Strange voltage drop on CRC filter.

Discussion in 'General Electronics Chat' started by coinmaster, Jan 9, 2016.

  1. coinmaster

    Thread Starter Member

    Dec 24, 2015
    350
    6
    Hi, I just built a CRC filter for a bipolar power supply and I'm getting a voltage drop I do not understand.
    http://postimg.org/image/d9yi9kcbf

    I should be getting like +/- 300v after the rectifier but I'm only getting around 170v.
    I've confirmed the AC before the rectifier is 240v.
     
  2. Papabravo

    Expert

    Feb 24, 2006
    10,163
    1,796
    No image there. Please include the image in your post.
     
  3. coinmaster

    Thread Starter Member

    Dec 24, 2015
    350
    6
    Last edited by a moderator: Jan 10, 2016
  4. Papabravo

    Expert

    Feb 24, 2006
    10,163
    1,796
    Why do I get an advertisment that I can skip and what is up with needing Flash Player. If you want people to help you with your problem you absolutely have to stop throwing up obstacles to us doing that. Just include the image in your post. Is that explicit enough for you or do I need to use a 2x4 to get your attention?
     
    Last edited by a moderator: Jan 10, 2016
  5. Lestraveled

    Well-Known Member

    May 19, 2014
    1,957
    1,215
    You should be getting 336 volts across your output points. Your ground is meaningless and is basically floating.

    Your second photo link works for me.
     
  6. Veracohr

    Well-Known Member

    Jan 3, 2011
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    76
    I can see it just fine Papabravo, and I don't have Flash.

    Coinmaster, do you mean you're seeing +170V and -170V (340V between the two), or only 170V across the two?
     
  7. atferrari

    AAC Fanatic!

    Jan 6, 2004
    2,648
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    Could you post the circuit?
     
  8. coinmaster

    Thread Starter Member

    Dec 24, 2015
    350
    6
    170v across the two. The voltage taken directly from the rectifier output is +/-170v. and exits the filter as +/- 170v.
     
  9. AnalogKid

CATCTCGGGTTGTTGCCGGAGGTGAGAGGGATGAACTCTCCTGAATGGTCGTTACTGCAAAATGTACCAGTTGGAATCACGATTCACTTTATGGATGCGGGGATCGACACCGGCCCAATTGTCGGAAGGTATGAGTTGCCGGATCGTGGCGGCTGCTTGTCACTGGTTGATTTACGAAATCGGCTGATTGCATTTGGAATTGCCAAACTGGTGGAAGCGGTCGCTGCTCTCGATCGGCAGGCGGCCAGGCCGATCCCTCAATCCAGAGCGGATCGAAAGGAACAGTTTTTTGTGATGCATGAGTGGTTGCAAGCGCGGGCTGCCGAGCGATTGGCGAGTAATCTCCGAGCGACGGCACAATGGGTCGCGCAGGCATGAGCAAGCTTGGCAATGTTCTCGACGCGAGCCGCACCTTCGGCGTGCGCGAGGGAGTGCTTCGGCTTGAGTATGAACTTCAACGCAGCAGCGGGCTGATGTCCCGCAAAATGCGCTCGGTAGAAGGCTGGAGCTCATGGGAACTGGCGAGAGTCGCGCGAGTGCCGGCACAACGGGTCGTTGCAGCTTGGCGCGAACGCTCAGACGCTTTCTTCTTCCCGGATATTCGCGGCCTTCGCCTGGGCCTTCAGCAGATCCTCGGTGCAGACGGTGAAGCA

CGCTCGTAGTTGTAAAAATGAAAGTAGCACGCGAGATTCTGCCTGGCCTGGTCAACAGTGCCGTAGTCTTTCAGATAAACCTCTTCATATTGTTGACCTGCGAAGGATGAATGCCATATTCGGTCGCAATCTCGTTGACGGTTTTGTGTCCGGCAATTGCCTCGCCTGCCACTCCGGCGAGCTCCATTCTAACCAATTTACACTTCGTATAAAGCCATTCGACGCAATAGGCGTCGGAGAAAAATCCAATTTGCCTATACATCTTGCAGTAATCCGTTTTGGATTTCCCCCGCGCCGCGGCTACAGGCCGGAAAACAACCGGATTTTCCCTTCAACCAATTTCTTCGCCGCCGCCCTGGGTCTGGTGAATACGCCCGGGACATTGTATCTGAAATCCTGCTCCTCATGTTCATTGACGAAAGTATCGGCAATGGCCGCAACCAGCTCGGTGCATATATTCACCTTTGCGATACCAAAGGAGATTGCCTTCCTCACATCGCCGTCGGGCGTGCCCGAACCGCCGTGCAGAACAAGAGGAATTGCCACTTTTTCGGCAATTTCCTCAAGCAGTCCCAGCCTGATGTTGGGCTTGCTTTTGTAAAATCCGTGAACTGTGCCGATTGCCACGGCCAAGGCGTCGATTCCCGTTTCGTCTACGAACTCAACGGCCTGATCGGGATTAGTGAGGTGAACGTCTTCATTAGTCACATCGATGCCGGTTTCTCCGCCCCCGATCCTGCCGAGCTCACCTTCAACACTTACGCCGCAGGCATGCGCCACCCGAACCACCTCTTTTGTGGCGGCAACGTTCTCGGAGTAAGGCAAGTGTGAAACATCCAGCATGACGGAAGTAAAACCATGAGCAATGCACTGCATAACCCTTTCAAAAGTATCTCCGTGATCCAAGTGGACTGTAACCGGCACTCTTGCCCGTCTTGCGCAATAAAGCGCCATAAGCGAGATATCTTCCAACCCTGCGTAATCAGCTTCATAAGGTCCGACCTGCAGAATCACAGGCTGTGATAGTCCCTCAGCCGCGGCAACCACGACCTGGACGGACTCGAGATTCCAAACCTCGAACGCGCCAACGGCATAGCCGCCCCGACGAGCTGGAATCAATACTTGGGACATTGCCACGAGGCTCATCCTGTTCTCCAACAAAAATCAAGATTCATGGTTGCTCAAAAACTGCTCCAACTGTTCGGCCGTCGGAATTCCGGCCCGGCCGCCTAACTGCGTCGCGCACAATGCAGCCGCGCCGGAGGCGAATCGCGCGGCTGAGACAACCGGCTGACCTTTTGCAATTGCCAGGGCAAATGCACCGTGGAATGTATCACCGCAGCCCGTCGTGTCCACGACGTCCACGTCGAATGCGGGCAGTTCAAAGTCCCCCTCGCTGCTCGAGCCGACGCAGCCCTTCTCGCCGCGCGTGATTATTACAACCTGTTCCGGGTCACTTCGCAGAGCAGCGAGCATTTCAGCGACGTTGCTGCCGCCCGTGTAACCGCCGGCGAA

Distinguished Member

    Aug 1, 2013
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    Since there is a GND symbol on your schematic, your statement about +/-300 V is incorrect. You will get approx +/-170 V. 240 x sqrt2 = 340. With a centerpoint voltage divider, that's +/-170.

    However, capacitors make horrible voltage dividers, primarily because large electrolytics can have tolerance specs of -20%/+80% or worse. So while the outside terminals probably will measure 340 V, the centerpoint will wander around with temperature, load, the phase of the moon, etc.

    ak
     
  10. coinmaster

    Thread Starter Member

    Dec 24, 2015
    350
    6
    Ah, so in order to get +/-340v I would need double the AC voltage, I'm guessing the waveform is split in half giving half the rms voltage of the AC, I have much to learn it seems.
     
  11. Lestraveled

    Well-Known Member

    May 19, 2014
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    Yes. Connect one of your AC inputs to your ground and you will get +336V and -336V around ground.
     
  12. AnalogKid

    Distinguished Member

    Aug 1, 2013
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    Expanding on that - There will be twice the voltage, but there also will be at least twice the peal-to-peak ripple voltage. No free lunch.

    ak
     
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